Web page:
Wednesday, December 21, 2011

When Reality Isn't

I think the happiest moments of my life have been when reality is the most unreal. As I try to call up some examples, I'm almost swept away by them: my first "love affair," in junior high; soaring, all by myself, through a valley lined by whipped-cream clouds while in the NavCads; having a beer and a pizza with fellow NavCad Harry Harrison on the beach at Pensacola while "Unchained Melody" played on the jukebox; seeing the Rock of Gibraltar emerge through the daybreak fog as the USS Ticonderoga entered the Mediterranean on my 22nd birthday; that magical week in Cannes in July of 1956 and my return to the same places 55 years later; my first truly romantic kiss with a beautiful college classmate in a car parked behind a grain silo near Sycamore, Illinois.

My entire life, I've used my vivid imagination to protect myself from the harshness of reality. My earliest escapes from reality were, as with all children, through play, either alone or with friends ("Let's pretend like...") and, when I leaned to read, through books. Ironically, I was a voracious reader up until the time I began writing my own books.

Books provide perhaps the most intimate form of escape from reality. They rely totally on the reader's mind to convey their power. Radio, and later TV, provided flip-of-a-switch, turn-of-the-dial, any-time escape from reality. But while movies and TV add the dimensions of sight and sound to the unreality, they do so to the great detriment of imagination...if you can see and hear what's going on, you don't have to use your mind to do it for you. (The switch from radio to television was very hard on the careers of many radio personalities--Amos and Andy being the primary example--when their long-time fans realized that the characters they had created in their minds were totally different from the ones on the TV screen.)

But it is the experience of live theatre, of being in the same room (albeit usually a very large room) watching real people suspending reality in real time which, for me, holds a special fascination. How many countless hours of sheer, soul-soaring wonder and beauty have I spent sitting in a darkened theater watching reality-that-isn't unfold on the stage in front of me?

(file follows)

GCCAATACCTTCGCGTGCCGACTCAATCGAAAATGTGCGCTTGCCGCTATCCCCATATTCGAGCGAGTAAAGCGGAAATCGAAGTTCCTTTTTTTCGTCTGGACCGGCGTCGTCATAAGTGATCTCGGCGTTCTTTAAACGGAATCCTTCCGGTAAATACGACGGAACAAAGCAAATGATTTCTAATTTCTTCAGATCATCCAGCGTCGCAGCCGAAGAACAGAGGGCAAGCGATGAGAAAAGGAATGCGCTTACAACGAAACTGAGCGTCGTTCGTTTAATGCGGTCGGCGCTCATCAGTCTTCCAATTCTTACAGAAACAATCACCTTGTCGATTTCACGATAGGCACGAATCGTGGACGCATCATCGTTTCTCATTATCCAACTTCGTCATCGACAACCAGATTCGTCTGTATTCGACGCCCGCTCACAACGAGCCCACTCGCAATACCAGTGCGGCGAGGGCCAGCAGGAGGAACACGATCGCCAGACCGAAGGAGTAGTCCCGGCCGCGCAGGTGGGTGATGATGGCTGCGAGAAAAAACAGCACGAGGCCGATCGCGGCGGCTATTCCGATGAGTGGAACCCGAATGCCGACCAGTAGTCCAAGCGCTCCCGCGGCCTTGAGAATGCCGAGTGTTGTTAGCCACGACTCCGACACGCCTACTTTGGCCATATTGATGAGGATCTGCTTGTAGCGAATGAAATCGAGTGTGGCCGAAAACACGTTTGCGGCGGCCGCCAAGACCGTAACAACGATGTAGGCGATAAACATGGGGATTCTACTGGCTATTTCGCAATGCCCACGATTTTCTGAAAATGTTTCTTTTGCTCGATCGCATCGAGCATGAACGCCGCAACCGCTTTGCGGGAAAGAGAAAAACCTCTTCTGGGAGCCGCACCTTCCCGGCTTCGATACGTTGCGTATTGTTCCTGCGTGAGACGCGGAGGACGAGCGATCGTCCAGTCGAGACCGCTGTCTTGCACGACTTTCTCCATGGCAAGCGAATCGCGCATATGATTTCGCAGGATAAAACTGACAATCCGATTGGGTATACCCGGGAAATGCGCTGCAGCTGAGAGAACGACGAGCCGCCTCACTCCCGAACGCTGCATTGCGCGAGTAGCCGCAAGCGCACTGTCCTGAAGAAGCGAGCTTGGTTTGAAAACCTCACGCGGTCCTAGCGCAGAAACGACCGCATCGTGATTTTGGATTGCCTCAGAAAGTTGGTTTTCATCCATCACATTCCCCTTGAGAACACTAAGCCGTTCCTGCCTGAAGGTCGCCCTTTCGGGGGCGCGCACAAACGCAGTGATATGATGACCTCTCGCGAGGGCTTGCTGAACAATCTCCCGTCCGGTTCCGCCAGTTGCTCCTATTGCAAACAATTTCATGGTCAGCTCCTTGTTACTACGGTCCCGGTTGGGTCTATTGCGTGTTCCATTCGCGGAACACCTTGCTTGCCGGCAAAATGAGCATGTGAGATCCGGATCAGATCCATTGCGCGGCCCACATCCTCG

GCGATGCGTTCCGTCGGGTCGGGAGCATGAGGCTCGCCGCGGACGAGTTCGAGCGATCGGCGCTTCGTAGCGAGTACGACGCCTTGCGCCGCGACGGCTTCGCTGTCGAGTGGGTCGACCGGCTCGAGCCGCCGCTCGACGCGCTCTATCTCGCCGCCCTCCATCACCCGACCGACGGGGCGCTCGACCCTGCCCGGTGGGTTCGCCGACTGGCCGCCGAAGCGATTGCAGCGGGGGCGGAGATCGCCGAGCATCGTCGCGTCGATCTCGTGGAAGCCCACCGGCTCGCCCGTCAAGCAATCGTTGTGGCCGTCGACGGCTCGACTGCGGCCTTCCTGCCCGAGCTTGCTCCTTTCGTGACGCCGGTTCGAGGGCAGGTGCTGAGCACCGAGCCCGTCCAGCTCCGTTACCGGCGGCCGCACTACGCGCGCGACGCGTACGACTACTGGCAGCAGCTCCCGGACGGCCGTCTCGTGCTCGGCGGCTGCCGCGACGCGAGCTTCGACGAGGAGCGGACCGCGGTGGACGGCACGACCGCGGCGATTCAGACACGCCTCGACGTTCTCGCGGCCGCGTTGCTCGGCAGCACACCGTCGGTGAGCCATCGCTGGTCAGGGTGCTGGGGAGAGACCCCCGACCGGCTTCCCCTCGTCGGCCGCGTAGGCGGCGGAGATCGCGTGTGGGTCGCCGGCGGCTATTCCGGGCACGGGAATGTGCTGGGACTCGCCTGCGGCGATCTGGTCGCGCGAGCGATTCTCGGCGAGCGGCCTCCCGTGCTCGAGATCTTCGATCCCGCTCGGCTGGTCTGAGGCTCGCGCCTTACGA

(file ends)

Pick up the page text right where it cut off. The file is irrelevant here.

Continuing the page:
I think I had my first exposure to the theater when I played Raggedy Andy in a third-grade school production of Raggedy Ann. My only real memory of it is having my dad ask, after the performance, "Did your voice have to be that high?"

I can't recall, exactly, when I saw my first professional production...possibly while still in high school, with my mother. But I definitely remember going with a group of friends during my freshman year in college to see New Faces of 1952. But it probably wasn't until I went to New York in 1953 with my classmates/friends Stu and Zane during the break between my freshman and sophomore years, that confirmed my addiction.

The first show I saw on Broadway was during that trip: Rogers and Hammerstein's Me and Juliet, which used Rogers' score from the popular TV show, "Victory at Sea." From that moment, there was no turning back, and I'm sure I've seen well over 100 stage productions since them.

Probably not surprisingly, I strongly favor musicals--I know, I know: how gay can you get?--over non-musicals, simply because musicals take non-reality to another level, and almost inevitably have the one thing I require from any escape from reality: a happy ending (though my very favorite musical is Man of La Mancha, the lack of a "happy" ending being offset by its emotional power and its message of hope). And of course the primary exception is Matthew Bourne's Swan Lake--a ballet with an ending that still brings me to tears, which perfectly balances beauty and heartbreak.

We all need to escape from the prison cell of reality every now and again, and imagination is the key to set us free. It's right there, in the lock, and all we have to do is use it.

Dorien's blogs are posted by 10 a.m. Central time every Monday, Wednesday, and Friday. Please take a moment to check out his website ( and, if you enjoy these blogs, you might want to check out Short Circuits: a Life in Blogs ( ).

1 comment:

Kage Alan said...

My mother used to enjoy going to see plays/musicals. I still remember when she took me to see a couple of shows at the local college campus. That may have been what got me interested in theater, which I did from 7th grade until my senior year of high school.

Going on stage used to scare the living hell out of me, but once I started, I'd be fine until the curtain closed.

I do love reading your stories, D. First kiss...trips...keep em' coming.